Use of the word Negro to describe a black person has largely fallen out of polite conversation except on the U.S. Census questionnaire. There, under "What is this person's race?" is an option that reads, "Black, African Am., or Negro." That has raised the ire of certain black activists and politicians as the Census Bureau gears up to mail out its once-a-decade questionnaires. The controversy has been cast by many as an instance of a tone-deaf agency not keeping up with the times. In actuality, the flash point represents a much larger theme: the often contentious way the Census both reflects and forges our evolving understanding of race.
The immediate reason the word Negro is on the Census is simple enough: in the 2000 Census, more than 56,000 people wrote in Negro to describe their identity even though it was already on the form. Some people, it seems, still strongly identify with the term, which used to be a perfectly polite designation. To blindly delete it is to risk incorrectly counting the unknown number of (presumably older) black Americans who identify with the term.
But the Census Bureau is aware that times are changing and not just when it comes to the word Negro. As part of the 2010 Census, the bureau will test 15 major changes to questions about race and Hispanic origin. For each, approximately 30,000 households will receive a slightly different questionnaire so that demographers and statisticians can use data along with follow-up interviews to decide if the modification helps or hurts the accuracy and consistency of information collected. "We hope this will help us better understand the way people identify with these concepts," says Nicholas Jones, chief of the Census' racial-statistics branch. One change being tested: deleting the word Negro. Others include combining queries about Hispanic origin and race into one question and getting rid of the word race in the question altogether.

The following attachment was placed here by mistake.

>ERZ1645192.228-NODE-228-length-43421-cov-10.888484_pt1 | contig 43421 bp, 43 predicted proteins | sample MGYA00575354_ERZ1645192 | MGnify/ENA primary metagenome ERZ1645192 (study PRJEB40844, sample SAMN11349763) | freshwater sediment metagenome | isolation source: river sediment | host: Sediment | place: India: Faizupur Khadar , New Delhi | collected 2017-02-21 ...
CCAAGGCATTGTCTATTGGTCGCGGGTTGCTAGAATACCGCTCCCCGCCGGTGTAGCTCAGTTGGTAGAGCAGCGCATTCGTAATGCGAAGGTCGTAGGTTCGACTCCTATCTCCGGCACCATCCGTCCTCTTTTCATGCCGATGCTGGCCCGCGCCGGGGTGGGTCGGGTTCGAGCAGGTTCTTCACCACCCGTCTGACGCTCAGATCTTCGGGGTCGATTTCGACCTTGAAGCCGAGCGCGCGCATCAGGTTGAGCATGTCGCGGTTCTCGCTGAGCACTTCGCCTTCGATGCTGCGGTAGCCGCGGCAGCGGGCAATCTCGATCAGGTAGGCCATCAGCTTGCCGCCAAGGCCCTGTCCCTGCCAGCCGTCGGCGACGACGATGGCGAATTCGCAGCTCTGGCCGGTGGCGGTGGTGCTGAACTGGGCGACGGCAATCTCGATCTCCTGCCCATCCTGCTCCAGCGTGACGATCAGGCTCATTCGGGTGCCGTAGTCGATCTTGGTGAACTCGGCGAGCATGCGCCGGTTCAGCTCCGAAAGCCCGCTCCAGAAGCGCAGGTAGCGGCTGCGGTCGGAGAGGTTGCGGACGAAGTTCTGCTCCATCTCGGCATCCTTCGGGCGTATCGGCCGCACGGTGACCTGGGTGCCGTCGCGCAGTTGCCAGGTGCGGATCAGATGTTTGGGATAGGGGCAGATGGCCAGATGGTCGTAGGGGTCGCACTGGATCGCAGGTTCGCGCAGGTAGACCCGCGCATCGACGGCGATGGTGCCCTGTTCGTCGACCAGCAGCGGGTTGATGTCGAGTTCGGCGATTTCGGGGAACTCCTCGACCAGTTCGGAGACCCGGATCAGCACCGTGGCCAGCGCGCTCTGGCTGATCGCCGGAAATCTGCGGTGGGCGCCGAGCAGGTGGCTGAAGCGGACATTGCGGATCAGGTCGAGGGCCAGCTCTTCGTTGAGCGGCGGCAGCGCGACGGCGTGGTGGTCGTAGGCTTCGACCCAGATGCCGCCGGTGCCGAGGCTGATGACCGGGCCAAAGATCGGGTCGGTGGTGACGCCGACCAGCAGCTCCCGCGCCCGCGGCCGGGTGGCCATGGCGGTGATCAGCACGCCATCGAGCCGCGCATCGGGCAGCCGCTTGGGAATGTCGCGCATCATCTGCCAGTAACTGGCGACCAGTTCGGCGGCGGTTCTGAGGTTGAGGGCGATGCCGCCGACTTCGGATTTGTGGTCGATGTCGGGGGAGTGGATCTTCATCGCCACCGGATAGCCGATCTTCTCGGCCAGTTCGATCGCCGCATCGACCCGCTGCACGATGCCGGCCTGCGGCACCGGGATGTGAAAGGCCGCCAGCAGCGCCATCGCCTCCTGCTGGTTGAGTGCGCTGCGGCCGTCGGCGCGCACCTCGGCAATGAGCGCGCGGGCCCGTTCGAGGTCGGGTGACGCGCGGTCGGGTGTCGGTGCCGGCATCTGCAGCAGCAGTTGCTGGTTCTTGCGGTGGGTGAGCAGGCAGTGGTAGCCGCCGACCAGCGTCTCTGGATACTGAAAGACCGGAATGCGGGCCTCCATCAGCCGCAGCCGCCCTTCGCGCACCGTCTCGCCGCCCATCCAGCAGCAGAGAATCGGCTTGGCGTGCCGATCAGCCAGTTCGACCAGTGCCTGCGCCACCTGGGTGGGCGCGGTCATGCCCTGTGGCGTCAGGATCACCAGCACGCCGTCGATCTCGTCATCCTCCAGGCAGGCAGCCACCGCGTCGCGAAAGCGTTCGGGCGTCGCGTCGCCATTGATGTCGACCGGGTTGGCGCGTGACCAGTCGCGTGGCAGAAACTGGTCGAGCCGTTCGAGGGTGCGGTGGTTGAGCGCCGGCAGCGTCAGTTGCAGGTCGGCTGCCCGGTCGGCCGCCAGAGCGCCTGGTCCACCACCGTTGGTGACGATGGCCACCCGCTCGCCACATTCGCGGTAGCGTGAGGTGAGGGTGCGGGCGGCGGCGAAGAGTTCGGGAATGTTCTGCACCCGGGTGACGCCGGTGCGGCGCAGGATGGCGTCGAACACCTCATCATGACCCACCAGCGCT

Those modifications could have a lasting impact on how Americans think about race. Census data underpin broad stretches of society, from federal regulations to corporate marketing strategies, and how data are framed when collected speaks to our collective worldview (both contemporary and historical). Consider that in a 2006 study of 138 censuses from around the world, New York University sociologist Ann Morning found that only 15% of those asking about ancestry or national origin used the term race. Almost all of those that did were former slave economies.
Further, among nations Morning studied, only the U.S. asked about Hispanic ethnicity in a stand-alone question. (Race and ethnicity are synonymous practically everywhere else in the world.) Morning concluded that talking about the two separately, as is done in the U.S., could unintentionally reinforce the view that while ethnicity is a product of culture and society, race represents something else a set of characteristics inherent to a certain type of person (e.g., black people are athletic; Asians are smart).
If it seems like a stretch that the Census would have such grand influence, take a moment for a little history. The first Census, in 1790, explicitly asked about only one race: white. Blacks, for the most part, fell into the slave category. Race was about civil status. In the 19th century, concerns about keeping the white race pure led to the addition of the "mulatto" category in 1850 (and "quadroon" and "octoroon" in 1890), a process traced by Harvard political scientist Melissa Nobles in her book Shades of Citizenship. With rising immigration, Chinese and Japanese were added as categories but not Irish or Italian underscoring that somehow Asians were more fundamentally different.